This is the first in a series of features that looks back on the history of The Sonic Stadium. You can find out more about how this website changed the Sonic community, what it looked like back in the day, and even special images and update notes from the archive.
I’ve always been a fan of Sonic the Hedgehog, ever since I saw the Mega Drive game that my friend owned (which resulted in me accidently getting a Master System in my childhood ways). Every bit of my pocket money would go on the games, and any other merchandise I could fit in too. As time went on though, the Sony PlayStation became more popular and that (along with adolescence) made my interest in Sega and Sonic wane throughout the late 1990s.
My interest was to be reignited during my last year of school. Sometime in 1999, we had a new computer centre built, which brought Internet to the masses of kids attending there. Soon enough, every kid had a floppy disk with Genecyst and a Sonic 2 ROM that they would play during lunch break whenever the admins weren’t looking. Seeing the game being enjoyed again (and playing it a heavy amount myself) kick-started my love for the games all over again.
I eventually came across a website called The Moogle Cavern (now dead). It appeared during a random Yahoo search for ‘Sonic the Hedgehog’, not expecting to find as many fan sites as I did. In its prime, the ‘MC’ was known for its mish-mash of Mario, Sonic, Squaresoft and other assorted franchise information. I quickly joined the forums and became a solid part of their community.
After discovering a book in my school library about creating simple websites in HTML, I decided that I could also create a Sonic website. I felt I knew a lot about the games, after all, and I wanted to share what knowledge I had on the series on the Internet. Good job this book wasn’t so big, and was written in almost Fisher-Price style humongous letters.
Sonic Website Assemble!
As luck would have it, my mum would get a PC in March 2000, and after my fiddling with basic HTML code at school I decided that I’d have to tax that computer pretty heavily if I was going to be serious about creating my new website. Obviously as parents do, restrictions on the computer meant I wasn’t allowed on it all the time (which is just as well, it probably would have broken my brain anyway) but I slogged away, making separate pages for a splash page, home page and various game pages.
Thinking of a name turned into the classic game of alliteration and semantics to see what word sounded good with the name ‘Sonic’. Oddly enough, ‘Sonic Stadium’ came to me rather quickly, and I wasn’t aware at the time of how close it was to a working title of canned 32X title Sonic Crackers (the working title was ‘Sonic Studium’).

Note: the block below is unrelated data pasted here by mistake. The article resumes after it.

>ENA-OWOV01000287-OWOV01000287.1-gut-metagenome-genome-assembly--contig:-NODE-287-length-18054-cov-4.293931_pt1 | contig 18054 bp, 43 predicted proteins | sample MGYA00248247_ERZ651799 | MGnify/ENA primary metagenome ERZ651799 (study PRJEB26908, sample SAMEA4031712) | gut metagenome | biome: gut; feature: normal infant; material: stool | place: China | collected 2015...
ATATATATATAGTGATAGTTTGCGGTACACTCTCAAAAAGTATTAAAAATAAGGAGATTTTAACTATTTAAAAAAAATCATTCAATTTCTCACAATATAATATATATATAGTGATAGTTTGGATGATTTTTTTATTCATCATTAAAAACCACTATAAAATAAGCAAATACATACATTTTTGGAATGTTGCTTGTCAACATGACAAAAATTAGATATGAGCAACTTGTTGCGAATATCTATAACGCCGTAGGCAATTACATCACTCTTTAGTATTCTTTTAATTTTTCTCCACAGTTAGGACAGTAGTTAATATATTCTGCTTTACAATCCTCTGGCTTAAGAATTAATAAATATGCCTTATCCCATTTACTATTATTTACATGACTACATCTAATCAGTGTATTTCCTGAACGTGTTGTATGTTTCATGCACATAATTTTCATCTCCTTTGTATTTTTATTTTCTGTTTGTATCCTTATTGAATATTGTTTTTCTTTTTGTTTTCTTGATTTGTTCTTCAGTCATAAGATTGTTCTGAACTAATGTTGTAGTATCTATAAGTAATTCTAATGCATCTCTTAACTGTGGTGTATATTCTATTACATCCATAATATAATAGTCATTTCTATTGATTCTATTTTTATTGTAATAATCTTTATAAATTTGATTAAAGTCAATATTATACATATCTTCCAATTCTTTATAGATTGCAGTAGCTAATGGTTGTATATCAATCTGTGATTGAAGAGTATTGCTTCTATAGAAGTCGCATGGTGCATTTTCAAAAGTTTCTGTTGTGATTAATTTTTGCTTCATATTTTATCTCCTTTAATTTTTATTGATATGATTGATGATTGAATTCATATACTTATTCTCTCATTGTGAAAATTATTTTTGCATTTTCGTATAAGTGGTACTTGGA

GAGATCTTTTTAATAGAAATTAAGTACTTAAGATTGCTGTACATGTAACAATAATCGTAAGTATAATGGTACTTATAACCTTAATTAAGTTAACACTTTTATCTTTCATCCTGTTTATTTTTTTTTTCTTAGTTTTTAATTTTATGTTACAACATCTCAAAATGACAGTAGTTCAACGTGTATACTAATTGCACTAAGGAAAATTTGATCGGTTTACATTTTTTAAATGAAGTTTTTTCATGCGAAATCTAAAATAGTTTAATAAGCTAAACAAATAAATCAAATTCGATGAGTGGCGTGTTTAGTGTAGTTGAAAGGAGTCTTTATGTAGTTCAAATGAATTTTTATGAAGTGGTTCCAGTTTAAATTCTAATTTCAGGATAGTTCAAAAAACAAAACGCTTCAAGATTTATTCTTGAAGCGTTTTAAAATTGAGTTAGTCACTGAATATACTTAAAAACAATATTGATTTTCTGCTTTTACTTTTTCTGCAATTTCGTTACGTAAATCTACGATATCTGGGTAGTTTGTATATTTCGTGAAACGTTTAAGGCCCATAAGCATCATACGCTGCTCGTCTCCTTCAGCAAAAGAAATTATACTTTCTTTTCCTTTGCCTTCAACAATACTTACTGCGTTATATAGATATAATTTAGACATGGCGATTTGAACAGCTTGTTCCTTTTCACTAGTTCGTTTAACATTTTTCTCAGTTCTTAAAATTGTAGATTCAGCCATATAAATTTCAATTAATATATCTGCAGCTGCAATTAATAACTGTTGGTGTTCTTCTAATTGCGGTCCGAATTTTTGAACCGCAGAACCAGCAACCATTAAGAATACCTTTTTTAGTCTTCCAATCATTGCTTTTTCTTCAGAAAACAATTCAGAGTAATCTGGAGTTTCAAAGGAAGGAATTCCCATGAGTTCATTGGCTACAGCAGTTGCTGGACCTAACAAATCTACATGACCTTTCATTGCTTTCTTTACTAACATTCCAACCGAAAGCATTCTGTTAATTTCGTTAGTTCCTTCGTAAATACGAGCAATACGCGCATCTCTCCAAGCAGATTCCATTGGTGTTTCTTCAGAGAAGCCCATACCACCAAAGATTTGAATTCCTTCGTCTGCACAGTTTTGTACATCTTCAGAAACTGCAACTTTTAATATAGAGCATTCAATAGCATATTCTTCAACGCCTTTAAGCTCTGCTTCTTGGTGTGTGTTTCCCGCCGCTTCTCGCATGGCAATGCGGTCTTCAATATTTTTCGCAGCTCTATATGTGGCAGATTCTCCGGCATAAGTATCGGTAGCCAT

Of course, every website needed a domain name – and not every starting website can afford such a privilege. Especially in 1999; the dot com boom meant that, particularly for a schoolkid, domain names were prohibitively expensive. I turned to a free service called NameZero – a website that gave you a domain name for a year in return for a banner or two. Registering www.sonic-stadium.com, I found a good free website hosting service in Angelfire and uploaded all my files via an FTP program. On the 24th October 2000, The Sonic Stadium was born.
Other Notable Developments
- The Sonic Stadium was launched on the 24th October, 2000. It was hosted on an Angelfire account using limited HTML. The first ever update announcement can be found in the screengrab of the homepage, above. That screengrab is actually a very close recreation of the page you would have seen in October 2000. You can read The Sonic Stadium’s first ever updates via our Archives section.
- An ‘online store’ was added in November, and was scrapped a few months after. It listed various Dreamcast products that visitors could click through to Amazon.co.uk and purchase. Of course, given the lack of online shopping (and TSS visitors) at the time, it proved to be of little use.
- A Downloads section was later added, and a ‘Sonic Stadium Message Board’ forum was created. It would take almost a year and several revivals for the forum to finally gain members.
- The genesis of SEGASonic Radio was born in late 2000, but it was a simple Shoutcast playing music on random occasions. The station was really shamely named ‘Sonic Groove Choons FM’. Urgh.
- On 18th November, a member of the Moogle Cavern forums found the email address of someone who worked for SEGA on ‘Sonic X-Treme’, the legendary canned game for the Saturn. This led to a few questions being answered and the promise of new information, the latter of which took several years to actually happen.
Old Template Images
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